During splicing, the enzyme known as IRE1- alpha cleaves the sole intron of the XBP1 transcript, leaving two remaining exons needing ligation. However, the identity of the enzyme that does this was a mystery until the publication of a Molecular Cell paper in September 2014.
Using Proteintech’s anti-RtcB antibody (19809-1-AP), the Lu et al. Molecular Cell paper showed that RtcB is the elusive RNA ligase essential for the joining of XBP1 exons during the UPR. The authors were able to show that RctB acts downstream of IRE1- alpha, demonstrating this occurs after removal of intron sequences. Furthermore, XBP1 mRNA splicing is defective in RtcB knockout cells during times of ER stress, which is restored following genetic rescue.
The authors have successfully demonstrated that RtcB is the ligase responsible for splicing occurring during UPR, a pathway now considered to have great importance in neurodegenerative disease.
|RTCB||19809-1-AP||Rabbit Poly||ELISA, WB, IP, IF|
During mRNA synthesis, mRNA splicing removes introns from nuclear pre-mRNA in a two-step process. This process occurs in a ribonucleoprotein complex known as the spliceosome, and requires the interaction of several proteins such as Splicing factor 3b (SF3B3). Along with splicing factor 3A and a 12s RNA unit, SF3B3 makes up the U2 small nuclear ribonucleoproteins complex (U2 snRNP), which is recruited along with other U snRNPs to a pre-mRNA substrate to assemble spliceosomes. These undergo ATP-dependent rearrangements to form intermediates known as E, A, B, Bact, B*, and C complexes. Not all of these interactions have been characterized, partly because it has not been possible to arrest the complex at clearly defined chemical states.
In a recent publication, Ilagan et al. devised a way of stalling human spliceosomes in a new post-catalytic state (which they named the P complex). Quantitative comparisons of P complex and C complex units showed an increase of SF3b components in the spliceosome and a loss of putative RNAdependent ATPase DHX35. Using Proteintech’s anti-SF3B3 antibody (14577-1-AP) and their novel method of spliceosome arrest, the authors have taken a snapshot of the human spliceosome before and after splicing. The work of Ilgan et al. has opened a new window to viewing rearrangements near the active site of spliceosomes, allowing us to peer into the inner workings of exon ligation and mRNA release.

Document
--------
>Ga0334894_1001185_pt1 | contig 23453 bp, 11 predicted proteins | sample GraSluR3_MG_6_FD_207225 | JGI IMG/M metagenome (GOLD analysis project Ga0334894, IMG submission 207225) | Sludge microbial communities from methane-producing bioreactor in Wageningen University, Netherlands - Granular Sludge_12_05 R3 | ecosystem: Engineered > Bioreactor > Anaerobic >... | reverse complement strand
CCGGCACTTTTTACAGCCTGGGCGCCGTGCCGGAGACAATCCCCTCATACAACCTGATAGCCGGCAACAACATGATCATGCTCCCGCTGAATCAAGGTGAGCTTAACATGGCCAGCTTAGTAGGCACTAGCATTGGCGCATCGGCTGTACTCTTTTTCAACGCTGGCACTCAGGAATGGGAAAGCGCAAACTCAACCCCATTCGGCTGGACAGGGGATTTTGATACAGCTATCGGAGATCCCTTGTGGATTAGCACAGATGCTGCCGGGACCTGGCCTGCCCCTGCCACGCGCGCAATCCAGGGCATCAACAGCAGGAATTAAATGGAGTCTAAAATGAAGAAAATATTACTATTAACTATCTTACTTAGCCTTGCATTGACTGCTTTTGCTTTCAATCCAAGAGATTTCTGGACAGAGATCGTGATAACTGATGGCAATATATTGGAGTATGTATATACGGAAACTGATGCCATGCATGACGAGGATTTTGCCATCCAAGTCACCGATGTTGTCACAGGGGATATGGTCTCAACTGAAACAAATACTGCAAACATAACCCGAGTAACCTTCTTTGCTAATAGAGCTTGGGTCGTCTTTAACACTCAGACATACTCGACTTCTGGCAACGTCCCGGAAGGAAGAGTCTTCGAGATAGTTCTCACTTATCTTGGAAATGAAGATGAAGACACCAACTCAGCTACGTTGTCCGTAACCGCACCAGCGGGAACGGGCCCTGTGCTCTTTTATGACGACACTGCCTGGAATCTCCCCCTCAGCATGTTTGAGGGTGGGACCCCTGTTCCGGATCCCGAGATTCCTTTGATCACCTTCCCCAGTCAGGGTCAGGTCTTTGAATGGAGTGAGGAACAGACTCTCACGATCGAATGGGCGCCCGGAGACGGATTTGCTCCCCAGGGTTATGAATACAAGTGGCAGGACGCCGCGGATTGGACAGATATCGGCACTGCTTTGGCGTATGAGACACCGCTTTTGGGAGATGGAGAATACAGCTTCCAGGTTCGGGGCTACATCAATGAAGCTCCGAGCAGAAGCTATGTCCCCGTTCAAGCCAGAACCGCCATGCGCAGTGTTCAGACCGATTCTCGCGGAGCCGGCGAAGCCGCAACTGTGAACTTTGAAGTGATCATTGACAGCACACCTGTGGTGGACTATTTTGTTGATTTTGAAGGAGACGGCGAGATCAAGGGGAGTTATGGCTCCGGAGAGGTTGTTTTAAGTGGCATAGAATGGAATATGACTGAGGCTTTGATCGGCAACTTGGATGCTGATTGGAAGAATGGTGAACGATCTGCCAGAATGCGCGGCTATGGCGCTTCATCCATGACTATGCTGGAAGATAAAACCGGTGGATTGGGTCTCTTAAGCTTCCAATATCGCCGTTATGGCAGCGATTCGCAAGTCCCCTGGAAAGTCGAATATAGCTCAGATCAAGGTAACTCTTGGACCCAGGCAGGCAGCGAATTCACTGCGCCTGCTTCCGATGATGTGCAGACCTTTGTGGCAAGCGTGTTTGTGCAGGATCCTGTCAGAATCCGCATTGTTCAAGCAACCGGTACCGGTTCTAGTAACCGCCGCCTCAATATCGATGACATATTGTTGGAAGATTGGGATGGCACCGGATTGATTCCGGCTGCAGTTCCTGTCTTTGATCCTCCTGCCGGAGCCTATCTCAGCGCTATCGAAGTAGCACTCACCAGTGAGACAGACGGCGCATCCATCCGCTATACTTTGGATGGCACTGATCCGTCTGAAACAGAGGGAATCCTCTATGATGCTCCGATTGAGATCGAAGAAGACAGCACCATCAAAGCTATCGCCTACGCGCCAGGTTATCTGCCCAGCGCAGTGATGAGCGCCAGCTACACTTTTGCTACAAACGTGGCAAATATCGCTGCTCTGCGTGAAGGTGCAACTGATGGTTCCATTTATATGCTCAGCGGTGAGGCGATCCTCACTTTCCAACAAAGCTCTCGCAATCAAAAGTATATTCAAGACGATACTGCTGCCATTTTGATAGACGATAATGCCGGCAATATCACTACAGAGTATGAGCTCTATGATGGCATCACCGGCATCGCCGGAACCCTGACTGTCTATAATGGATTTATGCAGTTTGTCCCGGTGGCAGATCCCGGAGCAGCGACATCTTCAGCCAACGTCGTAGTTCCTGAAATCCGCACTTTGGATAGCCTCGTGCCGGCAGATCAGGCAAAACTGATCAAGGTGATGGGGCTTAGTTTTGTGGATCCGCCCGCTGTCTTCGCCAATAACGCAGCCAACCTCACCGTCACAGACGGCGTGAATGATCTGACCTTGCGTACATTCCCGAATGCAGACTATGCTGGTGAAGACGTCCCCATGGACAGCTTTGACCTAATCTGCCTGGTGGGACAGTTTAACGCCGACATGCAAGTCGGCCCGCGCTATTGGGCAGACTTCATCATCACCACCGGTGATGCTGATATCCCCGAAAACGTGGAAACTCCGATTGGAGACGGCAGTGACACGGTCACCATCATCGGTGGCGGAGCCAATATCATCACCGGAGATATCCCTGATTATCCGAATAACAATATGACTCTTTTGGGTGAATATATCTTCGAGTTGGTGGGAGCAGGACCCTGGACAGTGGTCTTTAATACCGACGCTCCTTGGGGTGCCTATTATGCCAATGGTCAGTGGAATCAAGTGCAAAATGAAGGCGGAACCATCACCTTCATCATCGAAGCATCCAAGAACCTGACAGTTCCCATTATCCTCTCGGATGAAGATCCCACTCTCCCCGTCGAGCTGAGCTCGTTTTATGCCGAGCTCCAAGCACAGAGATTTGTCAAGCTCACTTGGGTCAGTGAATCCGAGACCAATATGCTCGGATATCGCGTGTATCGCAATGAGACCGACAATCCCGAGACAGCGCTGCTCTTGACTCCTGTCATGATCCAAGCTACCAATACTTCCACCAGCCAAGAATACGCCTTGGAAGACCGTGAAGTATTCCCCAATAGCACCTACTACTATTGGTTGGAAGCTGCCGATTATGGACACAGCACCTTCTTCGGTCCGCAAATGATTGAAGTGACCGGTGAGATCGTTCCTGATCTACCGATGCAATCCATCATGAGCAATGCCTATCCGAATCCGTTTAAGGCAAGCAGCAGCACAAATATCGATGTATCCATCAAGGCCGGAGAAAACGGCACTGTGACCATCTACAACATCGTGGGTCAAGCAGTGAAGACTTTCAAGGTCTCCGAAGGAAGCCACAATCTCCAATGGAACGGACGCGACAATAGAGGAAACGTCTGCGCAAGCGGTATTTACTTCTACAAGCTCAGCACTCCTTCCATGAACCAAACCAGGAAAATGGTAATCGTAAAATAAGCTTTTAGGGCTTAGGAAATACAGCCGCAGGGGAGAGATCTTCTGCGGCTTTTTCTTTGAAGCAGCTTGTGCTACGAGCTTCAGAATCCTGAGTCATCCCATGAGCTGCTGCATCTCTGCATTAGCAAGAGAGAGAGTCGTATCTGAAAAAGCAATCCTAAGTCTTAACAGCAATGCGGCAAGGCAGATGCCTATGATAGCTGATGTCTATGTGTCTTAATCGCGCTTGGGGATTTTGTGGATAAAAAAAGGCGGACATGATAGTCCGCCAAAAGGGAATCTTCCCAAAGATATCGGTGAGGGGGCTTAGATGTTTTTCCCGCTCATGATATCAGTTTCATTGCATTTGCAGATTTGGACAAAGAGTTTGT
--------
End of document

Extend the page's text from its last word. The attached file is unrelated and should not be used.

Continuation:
|SF3B3||14577-1-AP||Rabbit Poly||ELISA, WB, IP, IHC, IF|
|DHX35||24923-1-AP||Rabbit Poly||ELISA, WB, IHC|
|SF3A1||15858-1-AP||Rabbit Poly||ELISA, WB, IP, IHC, IF|
|SF3A2||15596-1-AP||Rabbit Poly||ELISA, WB, IHC|
|SF3A3||12070-1-AP||Rabbit Poly||ELISA, IF, IHC, IP, WB|
Methyltransferase like 3, also known as METTL3, is an enzyme involved in the posttranscriptional methylation of adenosine bases in mRNA, with its action resulting in the formation of N6 methyladenosine (m6A). This form of modification is the most prevalent internal modification in mammalian mRNA and non-coding RNA: RNA-immunoprecipitation methods followed by next generation sequencing have uncovered that more than 7,000 mRNAs and over 2,000 long non- coding RNAs contain m6A sites and these are most often located at stop codons.³ The precise biological functions of m6A-methyltransferases are not fully characterized, but evidence so far implicates a role in embryo development, gametogenesis and stem cell self-renewal.
METTL3 also interacts with METTL14, another enzyme involved in the formation of m6A. The interaction between METTL3 and METTL14 occurs in the form of a heterodimer complex that results in the m6A depositions on nuclear RNA. The paper that reported this finding also featured a Proteintech antibody recognizing METTL3 (15073-1-AP). Using gel filtration, Liu et al. were able to show that METTL3 and METTL14 formed a stable heterodimeric complex in vitro. They further demonstrated that RNA interference knockdown of METTL3, METTL14 and WTAP (Wilms Tumor 1-Associating Protein) in HeLa cells reduced m6A additions to RNA by 30%, 40%, 50% respectively.⁴ Additional investigation showed that both METTL3 and METTL14 exhibited methyltransferase activity with METTL14 showing considerably higher enzymatic activity than METTL3.
In summary, the authors showed that the newly discovered methyltransferase METTL14 forms a stable complex with METTL3, which acts to deposit m6A on RNA, with WTAP interacting with the METTL3- METTL14 complex modulating cellular m6A deposition. Furthermore, this activity is modulated by WTAP. The elucidation of this novel methyltransferase complex may prove a novel target in modulating gene expression and help shed light on the purpose of mRNA methylation in health and disease.
|METTL3||15073-1-AP||Rabbit poly||ELISA, IF, IP, WB (siRNA), WB|